Though he sought to draw distinctions with Clinton, on some of the very issues he seemed to imply only he could produce progress—by virtue of claiming to be free of money’s grip on American politics—there was virtually no daylight between the two. Among those issue were pay equity for men and women, protecting Planned Parenthood and refinancing college loan debts.
But there was plenty of distance from Clinton, whose Saturday win in Nevada put the wind back in her sails after a blowout 22 point loss in New Hampshire.
Sanders’s calls for single-payer healthcare and free public college tuition drew uproarious applause from the overwhelmingly white, student-age crowd.
Young people, Sanders said must be thinking, “What crime did I commit that I have to be paying back debts of $50 to 100,000 of student debt.”
Clinton has countered that reopening the healthcare debate after the crucible of passing the Affordable Care Act in 2010—when many of those in the Mullins Center were probably not even thinking about politics—would only threaten the progress so far.
While Sanders noted specific funding sources for his programs like free tuition, he did not mention the other side of the equation. While he correctly noted a bachelor’s degree has become all but essential to securing a job today, Sanders made no mention of the colleges’s expenses—including capital costs for housing and nonacademic amenities—that have helped drive tuition hikes.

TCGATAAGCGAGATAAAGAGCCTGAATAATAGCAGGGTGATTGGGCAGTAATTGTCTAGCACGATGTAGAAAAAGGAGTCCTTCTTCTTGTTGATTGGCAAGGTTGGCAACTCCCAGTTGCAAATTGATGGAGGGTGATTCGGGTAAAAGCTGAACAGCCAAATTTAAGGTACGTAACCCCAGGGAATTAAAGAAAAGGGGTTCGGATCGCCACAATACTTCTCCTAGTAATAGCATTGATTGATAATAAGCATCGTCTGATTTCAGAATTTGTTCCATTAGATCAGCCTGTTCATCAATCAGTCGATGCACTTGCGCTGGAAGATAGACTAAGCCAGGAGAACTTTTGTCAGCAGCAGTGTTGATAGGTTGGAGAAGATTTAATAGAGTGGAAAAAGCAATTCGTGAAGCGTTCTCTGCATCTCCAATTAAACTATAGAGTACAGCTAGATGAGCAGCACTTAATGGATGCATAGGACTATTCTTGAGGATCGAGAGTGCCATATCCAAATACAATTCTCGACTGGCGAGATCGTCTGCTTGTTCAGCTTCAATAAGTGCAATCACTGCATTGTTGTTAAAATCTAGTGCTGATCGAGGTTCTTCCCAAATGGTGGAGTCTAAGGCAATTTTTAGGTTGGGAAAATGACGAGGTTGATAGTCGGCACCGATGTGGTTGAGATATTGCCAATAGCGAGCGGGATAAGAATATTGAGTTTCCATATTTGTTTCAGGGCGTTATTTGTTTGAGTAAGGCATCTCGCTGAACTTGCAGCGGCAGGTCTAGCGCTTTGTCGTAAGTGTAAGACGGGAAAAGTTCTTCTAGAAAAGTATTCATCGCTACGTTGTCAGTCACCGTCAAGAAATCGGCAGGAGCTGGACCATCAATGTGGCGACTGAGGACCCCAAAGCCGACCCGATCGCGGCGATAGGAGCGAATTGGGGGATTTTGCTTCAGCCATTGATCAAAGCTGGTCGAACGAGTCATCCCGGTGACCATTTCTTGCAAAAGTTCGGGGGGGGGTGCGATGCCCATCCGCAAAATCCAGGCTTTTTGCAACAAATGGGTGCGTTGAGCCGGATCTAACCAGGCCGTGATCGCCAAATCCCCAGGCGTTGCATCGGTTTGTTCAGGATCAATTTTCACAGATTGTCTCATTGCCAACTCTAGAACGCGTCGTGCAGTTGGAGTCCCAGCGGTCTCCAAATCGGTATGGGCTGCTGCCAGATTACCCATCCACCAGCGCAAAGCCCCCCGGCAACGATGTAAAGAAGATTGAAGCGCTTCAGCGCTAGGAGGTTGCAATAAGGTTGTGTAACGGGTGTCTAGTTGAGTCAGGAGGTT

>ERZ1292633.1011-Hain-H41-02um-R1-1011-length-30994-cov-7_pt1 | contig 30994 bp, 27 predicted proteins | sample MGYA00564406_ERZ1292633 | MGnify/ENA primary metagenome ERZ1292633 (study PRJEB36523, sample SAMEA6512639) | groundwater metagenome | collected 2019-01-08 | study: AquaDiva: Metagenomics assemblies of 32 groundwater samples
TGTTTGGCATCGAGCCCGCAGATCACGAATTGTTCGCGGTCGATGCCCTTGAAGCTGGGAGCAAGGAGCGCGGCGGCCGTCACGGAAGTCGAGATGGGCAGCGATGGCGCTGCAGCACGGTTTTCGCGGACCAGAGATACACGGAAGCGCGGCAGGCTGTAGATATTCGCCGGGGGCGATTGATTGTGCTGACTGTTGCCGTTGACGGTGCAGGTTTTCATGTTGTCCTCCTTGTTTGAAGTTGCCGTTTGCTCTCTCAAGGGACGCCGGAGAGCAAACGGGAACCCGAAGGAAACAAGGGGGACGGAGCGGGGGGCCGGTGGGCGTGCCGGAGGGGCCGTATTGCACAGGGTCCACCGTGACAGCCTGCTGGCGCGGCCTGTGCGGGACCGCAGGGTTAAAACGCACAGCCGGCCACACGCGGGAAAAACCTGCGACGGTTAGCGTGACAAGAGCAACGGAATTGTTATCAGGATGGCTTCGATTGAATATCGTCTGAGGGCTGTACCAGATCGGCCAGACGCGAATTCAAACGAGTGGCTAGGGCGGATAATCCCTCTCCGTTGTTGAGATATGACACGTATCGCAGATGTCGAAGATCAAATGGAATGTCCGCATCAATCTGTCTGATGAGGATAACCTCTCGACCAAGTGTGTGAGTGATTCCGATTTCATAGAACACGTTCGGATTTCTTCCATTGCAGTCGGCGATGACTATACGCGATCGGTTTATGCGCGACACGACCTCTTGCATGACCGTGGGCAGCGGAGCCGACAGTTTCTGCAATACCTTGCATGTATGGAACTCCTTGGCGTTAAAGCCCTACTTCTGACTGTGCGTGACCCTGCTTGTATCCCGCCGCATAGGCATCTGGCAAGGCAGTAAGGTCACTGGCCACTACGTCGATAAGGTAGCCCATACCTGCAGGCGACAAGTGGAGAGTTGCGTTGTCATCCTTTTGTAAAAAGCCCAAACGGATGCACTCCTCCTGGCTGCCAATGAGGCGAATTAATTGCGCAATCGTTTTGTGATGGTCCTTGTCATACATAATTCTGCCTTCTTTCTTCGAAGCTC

Moreover, Sanders had no new response to Clinton’s critique that Republican governors could neuter the Vermont senator’s proposal by cutting or resisting increases to funding for public higher education.
“It’s time for all of us to get substantive answers on how the candidates will make good on campaign promises”, Munoz, who supports Clinton, emailed. “Otherwise we’re not voters, we’re hapless cheerleaders.”
Despite the strong intros from Valentin and Peru State Rep Paul Mark, who has deep ties to organized labor, and the senator’s remarks on issues of concern to all people—criminal justice reform, wages and LGBT rights—the tone and tenor was geared for his adoring fans, egging them on to actually vote on March 1.
There is reason to believe that Sanders could go outside his comfort zone and appeal to area Latinos in a way the data suggest he did not in Nevada.
Most Latinos in the 413 are Puerto Rican and as such face different issues than those from elsewhere in Latin America. Being citizens, immigration reform is less of a priority and Sanders’s condemnation of inequities in society could appeal to Latinos feeling disconnected from the broader communities in which they reside.
Problems on the island could provide him with an opening, too. “He has been vocal in his support for Puerto Rico and the financial crisis the island is going through,” Valentin noted.
— Joe Caiazzo (@joecaiazzo) February 23, 2016
Little from Sanders’s visit indicates that message permeated through the “tofu curtain” separating Hampshire County’s college towns from Hampden County’s more diverse, ex-industrial cities like Holyoke and Springfield.
Whatever Sanders’s intentions, in his speech, he expressed ambitions for the whole state.
“We were way behind here in Massachusetts,” he said. Alluding to recent polling Sanders added, “That is changing as well.”
Perhaps—if his supporters here actually show up on primary day.